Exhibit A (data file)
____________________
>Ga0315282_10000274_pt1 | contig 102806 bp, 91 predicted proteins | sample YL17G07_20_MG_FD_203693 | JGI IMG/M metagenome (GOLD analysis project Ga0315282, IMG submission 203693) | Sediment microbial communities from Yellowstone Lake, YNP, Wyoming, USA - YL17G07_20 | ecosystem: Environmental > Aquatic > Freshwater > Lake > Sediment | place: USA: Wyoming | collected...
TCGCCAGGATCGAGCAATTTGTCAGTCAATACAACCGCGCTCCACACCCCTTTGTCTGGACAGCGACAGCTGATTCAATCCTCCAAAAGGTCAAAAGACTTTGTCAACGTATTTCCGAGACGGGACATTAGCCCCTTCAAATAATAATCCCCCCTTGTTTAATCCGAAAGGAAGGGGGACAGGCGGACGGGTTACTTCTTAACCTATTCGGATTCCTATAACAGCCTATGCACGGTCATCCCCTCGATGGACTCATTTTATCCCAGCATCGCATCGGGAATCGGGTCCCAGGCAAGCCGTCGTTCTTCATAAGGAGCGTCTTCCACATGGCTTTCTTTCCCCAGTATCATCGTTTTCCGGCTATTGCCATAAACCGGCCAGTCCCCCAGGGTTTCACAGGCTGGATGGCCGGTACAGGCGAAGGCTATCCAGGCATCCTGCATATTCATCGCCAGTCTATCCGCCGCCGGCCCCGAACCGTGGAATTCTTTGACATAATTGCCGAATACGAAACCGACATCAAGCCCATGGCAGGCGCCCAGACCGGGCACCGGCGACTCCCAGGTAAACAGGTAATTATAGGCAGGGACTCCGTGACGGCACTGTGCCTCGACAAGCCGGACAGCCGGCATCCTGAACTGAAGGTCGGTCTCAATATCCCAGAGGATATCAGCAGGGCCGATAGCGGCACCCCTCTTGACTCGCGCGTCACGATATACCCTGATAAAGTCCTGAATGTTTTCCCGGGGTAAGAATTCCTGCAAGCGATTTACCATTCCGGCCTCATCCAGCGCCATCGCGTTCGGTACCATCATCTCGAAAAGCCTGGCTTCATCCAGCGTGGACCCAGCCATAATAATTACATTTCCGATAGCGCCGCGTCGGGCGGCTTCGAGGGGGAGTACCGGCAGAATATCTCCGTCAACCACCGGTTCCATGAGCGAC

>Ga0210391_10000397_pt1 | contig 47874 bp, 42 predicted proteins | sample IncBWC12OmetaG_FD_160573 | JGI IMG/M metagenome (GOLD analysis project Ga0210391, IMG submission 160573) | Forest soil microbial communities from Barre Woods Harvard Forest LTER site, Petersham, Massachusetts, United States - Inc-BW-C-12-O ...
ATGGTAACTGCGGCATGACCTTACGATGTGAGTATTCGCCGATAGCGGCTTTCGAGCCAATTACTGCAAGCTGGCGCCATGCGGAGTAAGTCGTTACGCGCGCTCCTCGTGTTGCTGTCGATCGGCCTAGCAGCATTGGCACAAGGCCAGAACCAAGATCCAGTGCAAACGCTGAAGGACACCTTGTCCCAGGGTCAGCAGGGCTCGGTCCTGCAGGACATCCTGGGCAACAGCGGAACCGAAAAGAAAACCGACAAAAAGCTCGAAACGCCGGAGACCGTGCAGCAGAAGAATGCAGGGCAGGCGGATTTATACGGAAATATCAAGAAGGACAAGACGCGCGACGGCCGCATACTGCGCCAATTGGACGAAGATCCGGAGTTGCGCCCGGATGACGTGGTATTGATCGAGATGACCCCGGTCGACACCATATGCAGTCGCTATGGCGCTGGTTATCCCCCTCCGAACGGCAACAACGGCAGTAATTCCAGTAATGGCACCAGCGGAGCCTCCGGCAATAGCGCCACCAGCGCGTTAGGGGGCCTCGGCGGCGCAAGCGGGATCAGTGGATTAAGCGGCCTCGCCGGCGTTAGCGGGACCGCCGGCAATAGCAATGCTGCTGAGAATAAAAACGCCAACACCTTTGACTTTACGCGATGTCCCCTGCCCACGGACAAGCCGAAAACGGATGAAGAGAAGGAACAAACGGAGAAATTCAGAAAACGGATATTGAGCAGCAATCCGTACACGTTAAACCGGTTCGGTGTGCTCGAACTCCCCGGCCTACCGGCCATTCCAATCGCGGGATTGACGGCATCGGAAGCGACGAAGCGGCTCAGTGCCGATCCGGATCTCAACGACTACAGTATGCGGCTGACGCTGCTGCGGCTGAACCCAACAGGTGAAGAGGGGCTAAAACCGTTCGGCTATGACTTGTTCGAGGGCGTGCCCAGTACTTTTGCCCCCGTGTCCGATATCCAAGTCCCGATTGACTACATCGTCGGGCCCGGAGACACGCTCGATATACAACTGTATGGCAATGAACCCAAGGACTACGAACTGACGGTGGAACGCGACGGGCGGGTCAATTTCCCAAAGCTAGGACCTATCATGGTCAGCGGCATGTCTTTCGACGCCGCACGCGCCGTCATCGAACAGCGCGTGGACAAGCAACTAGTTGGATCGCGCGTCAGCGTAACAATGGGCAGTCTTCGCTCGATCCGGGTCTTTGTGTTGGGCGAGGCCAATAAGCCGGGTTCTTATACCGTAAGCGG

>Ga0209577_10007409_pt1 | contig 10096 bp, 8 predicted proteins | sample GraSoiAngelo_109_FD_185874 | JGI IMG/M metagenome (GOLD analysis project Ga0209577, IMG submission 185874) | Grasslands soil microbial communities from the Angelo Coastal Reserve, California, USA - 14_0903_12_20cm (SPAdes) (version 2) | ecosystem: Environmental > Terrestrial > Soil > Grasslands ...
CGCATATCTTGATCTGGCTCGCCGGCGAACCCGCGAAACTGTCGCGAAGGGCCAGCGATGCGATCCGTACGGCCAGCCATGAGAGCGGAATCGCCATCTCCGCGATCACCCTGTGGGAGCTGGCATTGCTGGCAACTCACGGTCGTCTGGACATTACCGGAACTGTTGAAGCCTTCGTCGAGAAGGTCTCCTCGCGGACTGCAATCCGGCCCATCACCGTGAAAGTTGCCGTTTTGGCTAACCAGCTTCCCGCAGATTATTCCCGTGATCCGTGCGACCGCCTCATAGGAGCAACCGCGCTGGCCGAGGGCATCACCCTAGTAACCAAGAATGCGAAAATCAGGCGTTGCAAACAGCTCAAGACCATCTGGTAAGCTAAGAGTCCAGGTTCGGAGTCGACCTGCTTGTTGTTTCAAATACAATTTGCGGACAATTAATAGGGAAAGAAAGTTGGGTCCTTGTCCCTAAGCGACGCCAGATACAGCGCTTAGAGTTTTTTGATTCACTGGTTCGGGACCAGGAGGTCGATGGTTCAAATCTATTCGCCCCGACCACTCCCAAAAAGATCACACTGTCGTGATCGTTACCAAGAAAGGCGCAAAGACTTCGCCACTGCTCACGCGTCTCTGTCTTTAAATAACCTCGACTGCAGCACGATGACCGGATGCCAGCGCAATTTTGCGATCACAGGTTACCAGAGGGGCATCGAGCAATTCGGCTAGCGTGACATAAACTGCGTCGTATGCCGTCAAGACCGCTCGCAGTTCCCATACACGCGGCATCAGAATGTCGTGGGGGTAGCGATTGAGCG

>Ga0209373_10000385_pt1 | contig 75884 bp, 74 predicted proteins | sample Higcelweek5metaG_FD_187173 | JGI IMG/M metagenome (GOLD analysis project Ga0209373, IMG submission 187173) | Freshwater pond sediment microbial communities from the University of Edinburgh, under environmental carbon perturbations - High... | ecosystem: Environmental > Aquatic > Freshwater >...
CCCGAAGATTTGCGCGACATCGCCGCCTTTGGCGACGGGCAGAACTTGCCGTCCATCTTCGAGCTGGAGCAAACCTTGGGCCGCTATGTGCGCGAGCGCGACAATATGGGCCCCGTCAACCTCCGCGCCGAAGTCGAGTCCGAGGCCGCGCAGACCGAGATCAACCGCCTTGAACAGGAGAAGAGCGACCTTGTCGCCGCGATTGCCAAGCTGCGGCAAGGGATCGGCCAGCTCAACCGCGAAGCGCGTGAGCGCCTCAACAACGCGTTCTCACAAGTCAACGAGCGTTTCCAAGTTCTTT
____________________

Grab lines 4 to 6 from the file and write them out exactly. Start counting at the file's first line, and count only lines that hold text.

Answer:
ATGGTAACTGCGGCATGACCTTACGATGTGAGTATTCGCCGATAGCGGCTTTCGAGCCAATTACTGCAAGCTGGCGCCATGCGGAGTAAGTCGTTACGCGCGCTCCTCGTGTTGCTGTCGATCGGCCTAGCAGCATTGGCACAAGGCCAGAACCAAGATCCAGTGCAAACGCTGAAGGACACCTTGTCCCAGGGTCAGCAGGGCTCGGTCCTGCAGGACATCCTGGGCAACAGCGGAACCGAAAAGAAAACCGACAAAAAGCTCGAAACGCCGGAGACCGTGCAGCAGAAGAATGCAGGGCAGGCGGATTTATACGGAAATATCAAGAAGGACAAGACGCGCGACGGCCGCATACTGCGCCAATTGGACGAAGATCCGGAGTTGCGCCCGGATGACGTGGTATTGATCGAGATGACCCCGGTCGACACCATATGCAGTCGCTATGGCGCTGGTTATCCCCCTCCGAACGGCAACAACGGCAGTAATTCCAGTAATGGCACCAGCGGAGCCTCCGGCAATAGCGCCACCAGCGCGTTAGGGGGCCTCGGCGGCGCAAGCGGGATCAGTGGATTAAGCGGCCTCGCCGGCGTTAGCGGGACCGCCGGCAATAGCAATGCTGCTGAGAATAAAAACGCCAACACCTTTGACTTTACGCGATGTCCCCTGCCCACGGACAAGCCGAAAACGGATGAAGAGAAGGAACAAACGGAGAAATTCAGAAAACGGATATTGAGCAGCAATCCGTACACGTTAAACCGGTTCGGTGTGCTCGAACTCCCCGGCCTACCGGCCATTCCAATCGCGGGATTGACGGCATCGGAAGCGACGAAGCGGCTCAGTGCCGATCCGGATCTCAACGACTACAGTATGCGGCTGACGCTGCTGCGGCTGAACCCAACAGGTGAAGAGGGGCTAAAACCGTTCGGCTATGACTTGTTCGAGGGCGTGCCCAGTACTTTTGCCCCCGTGTCCGATATCCAAGTCCCGATTGACTACATCGTCGGGCCCGGAGACACGCTCGATATACAACTGTATGGCAATGAACCCAAGGACTACGAACTGACGGTGGAACGCGACGGGCGGGTCAATTTCCCAAAGCTAGGACCTATCATGGTCAGCGGCATGTCTTTCGACGCCGCACGCGCCGTCATCGAACAGCGCGTGGACAAGCAACTAGTTGGATCGCGCGTCAGCGTAACAATGGGCAGTCTTCGCTCGATCCGGGTCTTTGTGTTGGGCGAGGCCAATAAGCCGGGTTCTTATACCGTAAGCGG

>Ga0209577_10007409_pt1 | contig 10096 bp, 8 predicted proteins | sample GraSoiAngelo_109_FD_185874 | JGI IMG/M metagenome (GOLD analysis project Ga0209577, IMG submission 185874) | Grasslands soil microbial communities from the Angelo Coastal Reserve, California, USA - 14_0903_12_20cm (SPAdes) (version 2) | ecosystem: Environmental > Terrestrial > Soil > Grasslands ...
CGCATATCTTGATCTGGCTCGCCGGCGAACCCGCGAAACTGTCGCGAAGGGCCAGCGATGCGATCCGTACGGCCAGCCATGAGAGCGGAATCGCCATCTCCGCGATCACCCTGTGGGAGCTGGCATTGCTGGCAACTCACGGTCGTCTGGACATTACCGGAACTGTTGAAGCCTTCGTCGAGAAGGTCTCCTCGCGGACTGCAATCCGGCCCATCACCGTGAAAGTTGCCGTTTTGGCTAACCAGCTTCCCGCAGATTATTCCCGTGATCCGTGCGACCGCCTCATAGGAGCAACCGCGCTGGCCGAGGGCATCACCCTAGTAACCAAGAATGCGAAAATCAGGCGTTGCAAACAGCTCAAGACCATCTGGTAAGCTAAGAGTCCAGGTTCGGAGTCGACCTGCTTGTTGTTTCAAATACAATTTGCGGACAATTAATAGGGAAAGAAAGTTGGGTCCTTGTCCCTAAGCGACGCCAGATACAGCGCTTAGAGTTTTTTGATTCACTGGTTCGGGACCAGGAGGTCGATGGTTCAAATCTATTCGCCCCGACCACTCCCAAAAAGATCACACTGTCGTGATCGTTACCAAGAAAGGCGCAAAGACTTCGCCACTGCTCACGCGTCTCTGTCTTTAAATAACCTCGACTGCAGCACGATGACCGGATGCCAGCGCAATTTTGCGATCACAGGTTACCAGAGGGGCATCGAGCAATTCGGCTAGCGTGACATAAACTGCGTCGTATGCCGTCAAGACCGCTCGCAGTTCCCATACACGCGGCATCAGAATGTCGTGGGGGTAGCGATTGAGCG